by Linda Harvey, 2019 Celestial Planting Calendar
Permaculture and biodynamics are both forms of “conscious farming,” that is, farming that takes into account not only commodity production, but also consideration of the effects of production on the land, on renewable and non-renewable resources, on neighbourhoods and on social and cultural values. In other words, this is farming that puts all the variables into the equation, not just the ones that serve the bottom line.
Permaculture is more than a set of guidelines for this or that aspect of farming. It is a way of thinking that dovetails nicely with organic farming practices, including biodynamics. However, it can be adapted for pretty much anything: urban properties, business practices, even relationships.
The ethical underpinnings of permaculture systems are:
• Care of the earth;
• Care of people;
• Sharing of the harvest.
Superimposed on these values are 12 basic design principles to guide a person’s activity and thinking. The following is a brief explanation of each of these design principles.
Observe and interact: Understand your ecosystem fully before you make changes to it and carefully observe how these changes affect the system.
Catch and store energy: Energy is all around us in the form of sun, wind, and water. Harvest gently and use.
Obtain a yield: Act with clear intentions and goals. Yield includes not only tangible commodities but also intangible ones, such as a sense of satisfaction and a quality of life.
Apply self-regulation and accept feedback: Not only from your neighbors and friends but also from the ecosystem.
Use and value renewable resources and services: These are the core of your farm, garden or other activity.
Produce no waste: This principle seems difficult to implement. Some waste is probably inevitable, but a well-planned ecosystem will minimize this. Waste isn’t waste if a use can be found for it—for example, animal manure added to a compost pile is transformed into organic soil nutrients.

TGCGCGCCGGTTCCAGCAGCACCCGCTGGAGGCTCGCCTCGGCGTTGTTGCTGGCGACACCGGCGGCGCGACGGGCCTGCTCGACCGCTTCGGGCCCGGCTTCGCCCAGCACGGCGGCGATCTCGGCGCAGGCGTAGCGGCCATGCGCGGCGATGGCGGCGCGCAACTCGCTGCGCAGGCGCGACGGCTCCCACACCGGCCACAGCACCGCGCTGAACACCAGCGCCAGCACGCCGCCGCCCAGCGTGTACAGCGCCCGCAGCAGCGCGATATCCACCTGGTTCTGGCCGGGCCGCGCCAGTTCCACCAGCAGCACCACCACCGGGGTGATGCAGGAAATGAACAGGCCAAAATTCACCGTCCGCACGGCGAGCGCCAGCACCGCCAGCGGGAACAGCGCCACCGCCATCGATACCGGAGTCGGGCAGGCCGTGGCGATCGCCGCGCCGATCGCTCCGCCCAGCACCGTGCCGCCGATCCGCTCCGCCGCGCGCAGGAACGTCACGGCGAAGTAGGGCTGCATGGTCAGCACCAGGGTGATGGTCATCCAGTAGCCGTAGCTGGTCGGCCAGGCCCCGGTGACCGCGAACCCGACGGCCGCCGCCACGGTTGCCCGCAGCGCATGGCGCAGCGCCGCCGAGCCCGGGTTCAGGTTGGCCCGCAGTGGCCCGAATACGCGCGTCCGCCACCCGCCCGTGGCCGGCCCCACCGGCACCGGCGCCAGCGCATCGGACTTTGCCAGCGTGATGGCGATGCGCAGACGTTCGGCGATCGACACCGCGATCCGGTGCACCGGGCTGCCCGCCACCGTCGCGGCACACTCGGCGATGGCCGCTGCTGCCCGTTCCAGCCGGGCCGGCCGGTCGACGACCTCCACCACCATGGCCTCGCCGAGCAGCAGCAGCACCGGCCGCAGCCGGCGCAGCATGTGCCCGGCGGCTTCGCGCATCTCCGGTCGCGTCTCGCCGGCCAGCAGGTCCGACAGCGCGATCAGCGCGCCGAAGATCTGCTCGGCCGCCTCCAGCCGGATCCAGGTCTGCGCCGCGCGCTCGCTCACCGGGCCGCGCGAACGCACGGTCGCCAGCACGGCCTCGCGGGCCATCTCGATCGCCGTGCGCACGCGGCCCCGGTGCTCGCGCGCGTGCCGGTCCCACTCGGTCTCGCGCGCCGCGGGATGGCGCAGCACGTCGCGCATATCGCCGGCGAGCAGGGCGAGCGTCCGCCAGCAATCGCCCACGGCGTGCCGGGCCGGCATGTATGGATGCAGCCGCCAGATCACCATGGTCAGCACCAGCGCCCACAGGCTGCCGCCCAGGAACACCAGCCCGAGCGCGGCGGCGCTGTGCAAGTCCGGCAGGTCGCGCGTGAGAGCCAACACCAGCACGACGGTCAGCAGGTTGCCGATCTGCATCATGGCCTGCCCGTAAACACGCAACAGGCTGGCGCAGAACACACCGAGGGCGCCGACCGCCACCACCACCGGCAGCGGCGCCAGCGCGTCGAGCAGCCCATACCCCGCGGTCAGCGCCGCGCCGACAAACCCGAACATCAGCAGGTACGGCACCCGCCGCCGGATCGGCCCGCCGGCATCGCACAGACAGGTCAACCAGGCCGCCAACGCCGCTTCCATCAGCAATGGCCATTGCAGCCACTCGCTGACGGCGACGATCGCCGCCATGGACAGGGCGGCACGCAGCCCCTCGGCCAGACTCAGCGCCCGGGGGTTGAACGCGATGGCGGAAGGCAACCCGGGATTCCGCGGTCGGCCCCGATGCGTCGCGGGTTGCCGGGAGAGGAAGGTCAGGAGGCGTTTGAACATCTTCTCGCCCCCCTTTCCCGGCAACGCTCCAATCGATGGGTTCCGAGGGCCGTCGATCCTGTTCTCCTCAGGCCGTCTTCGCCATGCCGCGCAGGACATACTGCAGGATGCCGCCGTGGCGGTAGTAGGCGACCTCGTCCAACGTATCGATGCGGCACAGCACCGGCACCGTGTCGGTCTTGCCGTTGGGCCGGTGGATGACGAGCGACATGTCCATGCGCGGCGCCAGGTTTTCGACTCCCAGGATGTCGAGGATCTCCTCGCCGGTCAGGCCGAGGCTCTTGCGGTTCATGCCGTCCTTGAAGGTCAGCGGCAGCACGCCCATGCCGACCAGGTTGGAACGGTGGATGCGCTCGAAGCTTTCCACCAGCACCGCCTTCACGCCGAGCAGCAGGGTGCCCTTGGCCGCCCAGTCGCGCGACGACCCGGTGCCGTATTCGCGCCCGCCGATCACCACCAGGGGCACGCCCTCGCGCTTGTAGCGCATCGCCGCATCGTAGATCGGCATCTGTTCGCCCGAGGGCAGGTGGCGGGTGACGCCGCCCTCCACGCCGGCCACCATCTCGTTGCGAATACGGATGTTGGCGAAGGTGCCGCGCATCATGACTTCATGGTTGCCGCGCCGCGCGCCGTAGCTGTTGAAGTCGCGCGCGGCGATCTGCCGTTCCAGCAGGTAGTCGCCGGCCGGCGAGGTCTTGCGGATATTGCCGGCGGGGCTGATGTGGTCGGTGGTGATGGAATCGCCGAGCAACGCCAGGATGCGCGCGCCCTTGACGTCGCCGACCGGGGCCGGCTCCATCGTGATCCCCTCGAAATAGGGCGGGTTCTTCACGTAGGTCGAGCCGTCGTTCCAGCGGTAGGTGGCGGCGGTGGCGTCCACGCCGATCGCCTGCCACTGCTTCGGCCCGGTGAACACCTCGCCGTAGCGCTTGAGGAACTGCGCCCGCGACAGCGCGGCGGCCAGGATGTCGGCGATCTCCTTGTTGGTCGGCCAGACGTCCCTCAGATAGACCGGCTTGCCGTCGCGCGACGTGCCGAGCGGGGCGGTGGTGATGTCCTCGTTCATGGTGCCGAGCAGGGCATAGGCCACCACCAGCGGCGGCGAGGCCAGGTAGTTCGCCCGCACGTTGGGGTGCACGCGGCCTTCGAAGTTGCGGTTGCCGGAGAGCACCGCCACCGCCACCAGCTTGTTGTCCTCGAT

Design from patterns to details: The larger picture needs to be laid out before attending to details.
Integrate rather than segregate: Design your system so that the parts can interact in productive ways. Examples include keyline water management, use of animals in pasture management and companion planting.
Use small and slow solutions: Rather than launch into a huge project, make smaller interventions and note the results.
Use and value diversity: Diversity here means not only diversity of species on your land, but also diversity of projects and systems. For example, if there are several different means for generating electricity, then there is a better chance of coping successfully if there is a loss of any one of them.
Use edges and value the marginal: An example is the space where two types of habitat merge and support an incredibly diverse collection of organisms that live in either or both habitats. This principle can be applied in designing gardens and orchards.
Creatively use and respond to change: Change happens, even forests change. Herb and berry patches come and go. This change is normal. Then there are changes in the larger sense—new subdivisions, new regulations about wetlands, even climate change. It is important to observe, accept feedback and react.